What is an instructional designer?

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What is an instructional designer?

What is instructional design?
Instructional design is the development of education materials, content, and delivery modes. Analysis of learner needs is an important initial stage, as is the identification of desired learning outcomes. Education technology is highly viable – you’ll hear terms like LX (learner experience) and LMS (learning management system) drawing from everything from user experience to neuroscience. Content curation may include modules, lessons, and assessments.

Instructional designers strive for a quality of instruction based on meaningfulness and relevancy for the learner. Development, testing, and evaluation are pivotal stages of instructional design. With a reliable methodology in place, evaluation of both learner and instructor is a crucial final step.

Instructional design in a day:
An instructional designer might tackle the following projects, designing and developing:

  • Lessons plans
  • Handouts
  • Rubrics
  • Interactive lectures
  • Visuals, video, and digital media
  • Student and teacher assessments
  • Curriculum maintenance
  • Educational technology support materials

Process and tools:
Instructional design uses Instructional Systems Design (ISD) to provide process frameworks. ADDIE is a typical framework model that serves as a 5-phase guideline to help build effective education and training tools. The 5 phases include:

  1. Analysis
  2. Design
  3. Development
  4. Implementation
  5. Evaluation

In order to roll out these phases, an instructional designer will need to be familiar with current e-learning authoring tools and platforms. For 2017, PCMag rated Articulate Storyline 2 and Trivantis Lectora Inspire highest, while iSpring Suite 8 did well and at a lower price point. TechSmith Camtasia and Adobe Captivate continue to be popular.

A knowledge of GUI (Graphic User Interface) development would also be useful.

Take an online trip to the BCIT Learning and Teaching Centre:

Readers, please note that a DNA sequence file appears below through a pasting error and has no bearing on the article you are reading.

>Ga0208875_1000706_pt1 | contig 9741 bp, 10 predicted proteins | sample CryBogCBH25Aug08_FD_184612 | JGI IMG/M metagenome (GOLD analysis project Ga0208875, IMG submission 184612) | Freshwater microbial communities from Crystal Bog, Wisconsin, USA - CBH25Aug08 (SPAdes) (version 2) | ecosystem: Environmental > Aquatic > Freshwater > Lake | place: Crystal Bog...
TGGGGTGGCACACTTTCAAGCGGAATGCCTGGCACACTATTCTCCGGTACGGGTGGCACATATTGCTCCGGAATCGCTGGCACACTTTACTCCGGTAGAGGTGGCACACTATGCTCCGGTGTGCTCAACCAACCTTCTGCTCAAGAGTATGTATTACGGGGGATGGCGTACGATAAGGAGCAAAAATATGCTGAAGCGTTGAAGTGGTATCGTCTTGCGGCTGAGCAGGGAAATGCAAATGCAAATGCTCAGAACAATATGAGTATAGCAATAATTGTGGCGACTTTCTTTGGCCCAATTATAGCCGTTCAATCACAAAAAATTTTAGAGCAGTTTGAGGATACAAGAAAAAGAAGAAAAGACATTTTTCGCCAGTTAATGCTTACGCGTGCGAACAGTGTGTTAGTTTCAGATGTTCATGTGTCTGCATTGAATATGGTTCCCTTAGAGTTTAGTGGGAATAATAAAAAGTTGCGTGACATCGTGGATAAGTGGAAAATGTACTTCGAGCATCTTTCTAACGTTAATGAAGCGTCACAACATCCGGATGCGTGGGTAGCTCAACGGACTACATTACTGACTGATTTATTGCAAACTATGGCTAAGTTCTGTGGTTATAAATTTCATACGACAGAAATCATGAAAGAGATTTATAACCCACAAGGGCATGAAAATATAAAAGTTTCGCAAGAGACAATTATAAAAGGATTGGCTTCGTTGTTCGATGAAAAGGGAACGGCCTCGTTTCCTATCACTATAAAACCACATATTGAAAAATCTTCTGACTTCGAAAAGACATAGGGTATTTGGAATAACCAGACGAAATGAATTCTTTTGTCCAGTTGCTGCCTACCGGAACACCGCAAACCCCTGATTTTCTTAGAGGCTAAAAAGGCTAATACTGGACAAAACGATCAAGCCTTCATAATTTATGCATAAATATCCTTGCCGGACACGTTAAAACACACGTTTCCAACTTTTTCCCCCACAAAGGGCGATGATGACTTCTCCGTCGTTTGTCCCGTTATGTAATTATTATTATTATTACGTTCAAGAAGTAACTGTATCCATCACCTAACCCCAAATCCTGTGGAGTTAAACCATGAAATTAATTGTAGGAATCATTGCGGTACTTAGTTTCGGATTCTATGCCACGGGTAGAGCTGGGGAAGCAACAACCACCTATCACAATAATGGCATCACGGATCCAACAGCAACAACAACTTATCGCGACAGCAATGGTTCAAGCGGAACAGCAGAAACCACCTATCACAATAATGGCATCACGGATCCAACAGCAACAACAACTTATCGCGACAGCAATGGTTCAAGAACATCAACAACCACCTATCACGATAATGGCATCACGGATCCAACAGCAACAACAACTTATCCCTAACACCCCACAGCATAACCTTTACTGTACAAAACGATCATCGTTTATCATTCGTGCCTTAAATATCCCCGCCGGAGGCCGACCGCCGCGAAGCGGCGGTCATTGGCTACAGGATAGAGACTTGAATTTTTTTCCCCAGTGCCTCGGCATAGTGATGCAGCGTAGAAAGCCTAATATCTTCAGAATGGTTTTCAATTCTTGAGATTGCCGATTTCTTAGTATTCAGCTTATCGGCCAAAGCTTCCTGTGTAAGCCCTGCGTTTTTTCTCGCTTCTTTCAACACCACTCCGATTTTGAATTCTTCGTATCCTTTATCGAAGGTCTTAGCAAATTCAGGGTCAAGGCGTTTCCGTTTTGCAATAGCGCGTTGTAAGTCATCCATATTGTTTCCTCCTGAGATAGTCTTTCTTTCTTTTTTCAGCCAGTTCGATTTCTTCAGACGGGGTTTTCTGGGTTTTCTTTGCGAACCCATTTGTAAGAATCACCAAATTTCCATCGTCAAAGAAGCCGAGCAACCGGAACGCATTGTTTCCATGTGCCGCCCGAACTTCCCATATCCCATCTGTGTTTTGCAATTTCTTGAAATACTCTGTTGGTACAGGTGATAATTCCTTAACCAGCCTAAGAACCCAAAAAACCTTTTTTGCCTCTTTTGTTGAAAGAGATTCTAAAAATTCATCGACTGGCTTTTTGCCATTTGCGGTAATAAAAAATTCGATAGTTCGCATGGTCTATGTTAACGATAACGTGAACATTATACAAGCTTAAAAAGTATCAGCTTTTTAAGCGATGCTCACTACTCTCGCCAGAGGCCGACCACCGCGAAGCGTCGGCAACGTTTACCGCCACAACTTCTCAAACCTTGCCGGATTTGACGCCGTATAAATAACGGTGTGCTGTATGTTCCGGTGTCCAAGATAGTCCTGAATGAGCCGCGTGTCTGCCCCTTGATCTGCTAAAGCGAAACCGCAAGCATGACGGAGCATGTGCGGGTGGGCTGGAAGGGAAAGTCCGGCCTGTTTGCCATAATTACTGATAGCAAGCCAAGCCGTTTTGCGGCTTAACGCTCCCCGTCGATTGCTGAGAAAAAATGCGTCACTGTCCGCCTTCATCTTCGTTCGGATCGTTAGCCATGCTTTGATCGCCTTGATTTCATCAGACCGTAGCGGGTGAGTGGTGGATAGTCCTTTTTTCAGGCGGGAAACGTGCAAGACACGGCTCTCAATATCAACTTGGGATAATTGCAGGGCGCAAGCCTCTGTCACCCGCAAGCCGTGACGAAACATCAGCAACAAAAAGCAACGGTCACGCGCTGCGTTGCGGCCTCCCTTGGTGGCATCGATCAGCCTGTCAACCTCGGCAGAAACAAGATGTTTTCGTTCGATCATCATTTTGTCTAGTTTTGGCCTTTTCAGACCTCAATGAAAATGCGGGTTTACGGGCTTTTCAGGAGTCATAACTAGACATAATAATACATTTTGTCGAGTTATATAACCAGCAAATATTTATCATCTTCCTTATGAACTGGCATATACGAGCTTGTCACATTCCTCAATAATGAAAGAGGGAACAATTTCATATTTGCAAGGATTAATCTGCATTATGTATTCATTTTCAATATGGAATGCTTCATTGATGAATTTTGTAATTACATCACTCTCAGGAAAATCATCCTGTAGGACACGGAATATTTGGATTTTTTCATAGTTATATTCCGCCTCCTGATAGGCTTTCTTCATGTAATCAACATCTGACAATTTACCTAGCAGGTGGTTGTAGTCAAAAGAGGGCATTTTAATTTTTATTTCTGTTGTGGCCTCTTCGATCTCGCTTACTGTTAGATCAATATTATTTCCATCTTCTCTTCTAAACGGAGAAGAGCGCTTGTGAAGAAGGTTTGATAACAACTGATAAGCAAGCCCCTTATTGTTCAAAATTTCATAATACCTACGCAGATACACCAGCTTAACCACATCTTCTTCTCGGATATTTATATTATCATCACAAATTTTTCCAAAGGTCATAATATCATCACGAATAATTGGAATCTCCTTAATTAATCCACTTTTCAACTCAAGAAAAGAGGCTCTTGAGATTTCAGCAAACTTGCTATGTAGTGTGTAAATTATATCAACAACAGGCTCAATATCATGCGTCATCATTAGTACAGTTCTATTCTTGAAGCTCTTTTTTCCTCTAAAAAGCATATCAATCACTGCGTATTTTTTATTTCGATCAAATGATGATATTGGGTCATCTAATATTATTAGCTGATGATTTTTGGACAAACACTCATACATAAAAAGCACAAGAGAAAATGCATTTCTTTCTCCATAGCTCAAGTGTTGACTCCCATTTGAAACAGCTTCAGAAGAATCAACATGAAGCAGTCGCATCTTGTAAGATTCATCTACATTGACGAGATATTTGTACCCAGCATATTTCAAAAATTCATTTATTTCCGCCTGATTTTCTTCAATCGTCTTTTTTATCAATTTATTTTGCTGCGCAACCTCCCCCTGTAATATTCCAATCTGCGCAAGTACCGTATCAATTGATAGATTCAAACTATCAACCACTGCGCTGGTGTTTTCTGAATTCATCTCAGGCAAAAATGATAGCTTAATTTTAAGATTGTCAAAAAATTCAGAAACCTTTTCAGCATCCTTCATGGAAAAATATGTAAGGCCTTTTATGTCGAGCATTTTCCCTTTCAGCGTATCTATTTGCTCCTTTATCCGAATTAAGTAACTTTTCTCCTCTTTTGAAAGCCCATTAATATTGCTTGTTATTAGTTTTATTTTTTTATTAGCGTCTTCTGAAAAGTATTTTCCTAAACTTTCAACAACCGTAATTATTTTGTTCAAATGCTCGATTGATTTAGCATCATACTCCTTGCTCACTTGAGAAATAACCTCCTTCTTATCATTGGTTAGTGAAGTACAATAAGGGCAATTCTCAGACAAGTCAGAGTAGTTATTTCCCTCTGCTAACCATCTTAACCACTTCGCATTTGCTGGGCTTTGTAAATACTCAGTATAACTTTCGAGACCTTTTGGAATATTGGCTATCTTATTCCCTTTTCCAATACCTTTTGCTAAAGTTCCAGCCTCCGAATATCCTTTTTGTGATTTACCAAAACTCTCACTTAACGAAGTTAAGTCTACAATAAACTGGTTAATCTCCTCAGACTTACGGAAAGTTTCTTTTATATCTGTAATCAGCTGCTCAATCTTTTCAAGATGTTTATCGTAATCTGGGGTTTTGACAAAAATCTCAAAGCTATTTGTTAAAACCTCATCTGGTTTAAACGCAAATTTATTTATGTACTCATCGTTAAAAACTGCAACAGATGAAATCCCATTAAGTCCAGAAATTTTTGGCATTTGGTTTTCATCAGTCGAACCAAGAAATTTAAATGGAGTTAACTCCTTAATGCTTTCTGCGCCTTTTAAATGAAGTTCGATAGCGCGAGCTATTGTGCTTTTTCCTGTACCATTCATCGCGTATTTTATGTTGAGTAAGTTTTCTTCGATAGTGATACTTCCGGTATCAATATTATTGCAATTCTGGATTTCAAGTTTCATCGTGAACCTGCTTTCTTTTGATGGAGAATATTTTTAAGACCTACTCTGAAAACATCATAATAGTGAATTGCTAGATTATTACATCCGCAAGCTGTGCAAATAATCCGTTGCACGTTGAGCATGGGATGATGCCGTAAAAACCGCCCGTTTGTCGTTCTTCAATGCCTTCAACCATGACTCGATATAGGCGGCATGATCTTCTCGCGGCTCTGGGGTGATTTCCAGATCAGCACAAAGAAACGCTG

As many instructors are SMEs coming directly from their industry, BCIT’s Learning and Teaching Centre (LTC) offers downloadable resources to help support their faculty. The LTC writing and editing team stresses that instructional design writing needs to be easy to understand, grammatically correct, and have clear, consistent proposals (for potential new programs, curriculum changes, or program reviews).

What’s in store for instructional design?
Education forecasts never disappoint when it comes to providing food for thought. Here’s the latest on what to expect in 2017 and beyond with instructional design trends:

  • Augmented reality and virtual reality
  • Personalization and contextualized e-learning
  • Values-based emphasis (millennials-inspired)
  • Cultural sensitivity (incorporation of a cultural analysis phase)
  • Microlearning (‘bursts’ or chunks heavy on video curation)
  • Responsive design
  • Blended: social, mobile, gamification
  • Learning analytics through LMSs

How do I become an instructional designer?
Instructional design is yet another discipline where its own methodology and technical communication principles converge. Purdue University suggests a “Master of Science in Education (MSEd) in Learning Design and Technology is one of the best qualifications for educators and administrators looking to specialize in instructional design.”

For localized support and distance ed opportunities, check out the links below from STC, UBC, and Royal Roads:

This article was written by Megan Alford

Megan Alford has a certificate in Technical and Business Writing from Vancouver Community College, is a graduate of the Office Administration with Technology Program from BCIT, and has a Major in Creative Writing and a Minor in English Literature from Concordia University. She's currently program assistant for BCIT's Technology Management program.

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